1. There is so much to see and do in the states! I’m a bit partial to the Pacific Northwest, and Coeur d’Alene, Idaho is a great city and within a day’s drive of Seattle and it’s also only an hour away from my hometown.

        Liked by 1 person

  4. This was a really inspiring post to read. I also love how you approached it by using Jeri as a protagonist in a story. From what I have read from your description of her, Jeri seems like such a strong and resilient person.


    1. Hi, Emily and thank you! Yes, I’m pretty sure she is. Keep following her, there’s more fight and victory ahead.


  5. What a wonderful article! I only know Jeri from our online community as well, but I completely agree with your praise and admiration. Thank you for sharing her story!

    Liked by 1 person

  6. Oh Alessandro, this post is very moving, and your mother would have been proud of it. Perhaps this is how you are coming to heal from that… And to honor Jeri with your words, well, that is beautiful indeed β™₯

    Liked by 1 person

    1. Thank you, Christy.
      It is indeed quite hard to cope with mistakes of the past and I’m still having hard times with my family. But this is how it goes.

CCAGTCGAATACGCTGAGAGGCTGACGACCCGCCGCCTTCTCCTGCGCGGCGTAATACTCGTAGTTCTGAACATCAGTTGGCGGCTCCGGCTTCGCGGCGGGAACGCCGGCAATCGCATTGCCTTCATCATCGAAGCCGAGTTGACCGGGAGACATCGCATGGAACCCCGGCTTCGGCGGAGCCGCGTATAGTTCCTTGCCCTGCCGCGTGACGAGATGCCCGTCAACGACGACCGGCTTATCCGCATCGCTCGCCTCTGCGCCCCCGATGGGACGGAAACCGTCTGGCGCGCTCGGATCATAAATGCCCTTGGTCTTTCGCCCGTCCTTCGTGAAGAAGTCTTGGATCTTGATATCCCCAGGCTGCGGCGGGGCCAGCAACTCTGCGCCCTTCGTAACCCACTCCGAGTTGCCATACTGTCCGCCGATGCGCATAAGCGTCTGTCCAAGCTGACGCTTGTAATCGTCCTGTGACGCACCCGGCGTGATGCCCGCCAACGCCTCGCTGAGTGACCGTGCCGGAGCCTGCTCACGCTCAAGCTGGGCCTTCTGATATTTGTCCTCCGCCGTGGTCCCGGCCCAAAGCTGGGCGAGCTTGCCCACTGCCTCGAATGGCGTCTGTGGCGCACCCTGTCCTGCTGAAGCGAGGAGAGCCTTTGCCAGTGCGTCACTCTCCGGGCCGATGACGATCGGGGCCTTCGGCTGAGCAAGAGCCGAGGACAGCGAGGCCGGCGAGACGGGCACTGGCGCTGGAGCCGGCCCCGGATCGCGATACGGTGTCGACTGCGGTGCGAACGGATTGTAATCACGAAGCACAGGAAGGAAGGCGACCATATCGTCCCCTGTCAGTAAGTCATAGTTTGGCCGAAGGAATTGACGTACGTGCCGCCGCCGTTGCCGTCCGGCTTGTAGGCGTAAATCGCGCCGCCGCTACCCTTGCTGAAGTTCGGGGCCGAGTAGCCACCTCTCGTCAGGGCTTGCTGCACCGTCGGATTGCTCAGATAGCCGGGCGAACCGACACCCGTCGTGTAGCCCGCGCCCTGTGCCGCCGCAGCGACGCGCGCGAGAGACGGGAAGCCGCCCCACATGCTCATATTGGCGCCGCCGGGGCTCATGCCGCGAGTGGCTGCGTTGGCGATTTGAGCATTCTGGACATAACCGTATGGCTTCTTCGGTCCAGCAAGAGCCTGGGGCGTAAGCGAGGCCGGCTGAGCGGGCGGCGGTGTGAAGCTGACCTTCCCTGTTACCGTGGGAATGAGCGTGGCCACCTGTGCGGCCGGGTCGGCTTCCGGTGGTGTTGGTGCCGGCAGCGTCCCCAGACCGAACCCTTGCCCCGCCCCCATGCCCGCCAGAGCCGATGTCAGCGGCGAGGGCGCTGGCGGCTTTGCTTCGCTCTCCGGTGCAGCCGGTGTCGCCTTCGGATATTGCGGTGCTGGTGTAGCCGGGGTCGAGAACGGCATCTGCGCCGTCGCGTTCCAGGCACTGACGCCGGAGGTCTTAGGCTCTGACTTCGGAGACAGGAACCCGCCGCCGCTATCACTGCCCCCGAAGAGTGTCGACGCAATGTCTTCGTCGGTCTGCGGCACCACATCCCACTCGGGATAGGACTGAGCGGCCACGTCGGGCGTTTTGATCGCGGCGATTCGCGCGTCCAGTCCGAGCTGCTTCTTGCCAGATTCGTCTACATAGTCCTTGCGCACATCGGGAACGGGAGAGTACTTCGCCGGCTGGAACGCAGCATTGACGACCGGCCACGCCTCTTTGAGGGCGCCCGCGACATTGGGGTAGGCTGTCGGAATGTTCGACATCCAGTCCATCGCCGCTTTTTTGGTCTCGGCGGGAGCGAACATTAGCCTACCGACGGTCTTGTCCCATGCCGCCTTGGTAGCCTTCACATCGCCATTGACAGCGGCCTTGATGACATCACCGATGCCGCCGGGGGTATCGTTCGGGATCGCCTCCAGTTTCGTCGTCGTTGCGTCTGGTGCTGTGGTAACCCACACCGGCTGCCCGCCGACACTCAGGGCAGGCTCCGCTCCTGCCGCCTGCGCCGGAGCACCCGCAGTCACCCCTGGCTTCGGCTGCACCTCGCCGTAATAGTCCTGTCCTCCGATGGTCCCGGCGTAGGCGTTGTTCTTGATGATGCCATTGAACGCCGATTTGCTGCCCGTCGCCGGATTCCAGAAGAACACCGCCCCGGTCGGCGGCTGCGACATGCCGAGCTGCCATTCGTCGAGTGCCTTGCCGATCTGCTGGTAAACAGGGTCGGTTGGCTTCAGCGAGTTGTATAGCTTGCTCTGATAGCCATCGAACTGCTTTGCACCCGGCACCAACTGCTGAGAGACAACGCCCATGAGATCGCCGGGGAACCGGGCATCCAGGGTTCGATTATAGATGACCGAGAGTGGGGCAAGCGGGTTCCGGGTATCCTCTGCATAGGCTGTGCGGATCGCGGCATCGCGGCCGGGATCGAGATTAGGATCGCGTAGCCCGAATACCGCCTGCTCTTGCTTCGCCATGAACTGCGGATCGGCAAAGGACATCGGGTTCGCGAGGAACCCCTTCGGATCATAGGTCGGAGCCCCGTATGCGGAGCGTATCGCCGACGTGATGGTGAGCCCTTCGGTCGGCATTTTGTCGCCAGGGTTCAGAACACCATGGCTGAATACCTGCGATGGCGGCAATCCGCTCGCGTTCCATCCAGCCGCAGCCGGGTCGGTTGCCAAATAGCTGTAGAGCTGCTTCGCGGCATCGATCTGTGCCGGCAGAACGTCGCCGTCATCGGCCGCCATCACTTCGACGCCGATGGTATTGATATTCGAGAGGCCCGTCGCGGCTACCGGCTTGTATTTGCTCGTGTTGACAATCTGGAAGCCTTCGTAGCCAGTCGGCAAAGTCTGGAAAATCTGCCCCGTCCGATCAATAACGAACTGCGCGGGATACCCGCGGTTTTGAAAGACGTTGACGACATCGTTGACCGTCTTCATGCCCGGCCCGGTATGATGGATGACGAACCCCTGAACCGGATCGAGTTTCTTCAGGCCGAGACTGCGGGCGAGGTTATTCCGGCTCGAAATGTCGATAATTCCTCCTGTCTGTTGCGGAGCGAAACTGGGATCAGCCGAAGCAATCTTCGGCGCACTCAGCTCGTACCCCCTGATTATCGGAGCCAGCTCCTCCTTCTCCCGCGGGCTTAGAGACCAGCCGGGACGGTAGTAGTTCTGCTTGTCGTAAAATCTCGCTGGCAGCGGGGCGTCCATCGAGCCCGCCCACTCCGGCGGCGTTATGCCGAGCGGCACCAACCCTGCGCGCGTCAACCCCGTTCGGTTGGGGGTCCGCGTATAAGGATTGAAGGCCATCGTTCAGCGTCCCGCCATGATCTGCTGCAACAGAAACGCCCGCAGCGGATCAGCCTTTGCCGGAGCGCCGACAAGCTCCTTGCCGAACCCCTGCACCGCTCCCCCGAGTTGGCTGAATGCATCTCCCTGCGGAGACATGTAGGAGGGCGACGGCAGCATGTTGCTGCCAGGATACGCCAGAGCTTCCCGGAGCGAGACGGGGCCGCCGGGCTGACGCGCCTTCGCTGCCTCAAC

Liked by 1 person

  7. Beautiful post…. Jeri is a special woman, and so clever!. This is just an obstacle which I am sure she’ll sort out. The first paragraphs here as to Wallace and Walker are brilliant, BTW. Thank you for sharing 🌹

    Liked by 1 person

    1. I thank you, Aquileana. Yes, resilience will pay off and I’m glad to be part of this. I cannot do much, but I do it with love.

      Liked by 1 person

  8. This is such an inspiring post πŸ™‚
    I have faced obstacles in the form am spinal Tuberculosis and paralysis and still trying to recover from its backlog. I know it’s difficult but we’ll have to and we will!
    Let’s keep pushing πŸ™‚

    Liked by 1 person

    1. Sushmita, you are right. I used to complain about life while having good health, a home, parents supporting me. A lot of us don’t know how lucky they are in life until tragedy strikes.
      Keep up the good fight!

      Liked by 1 person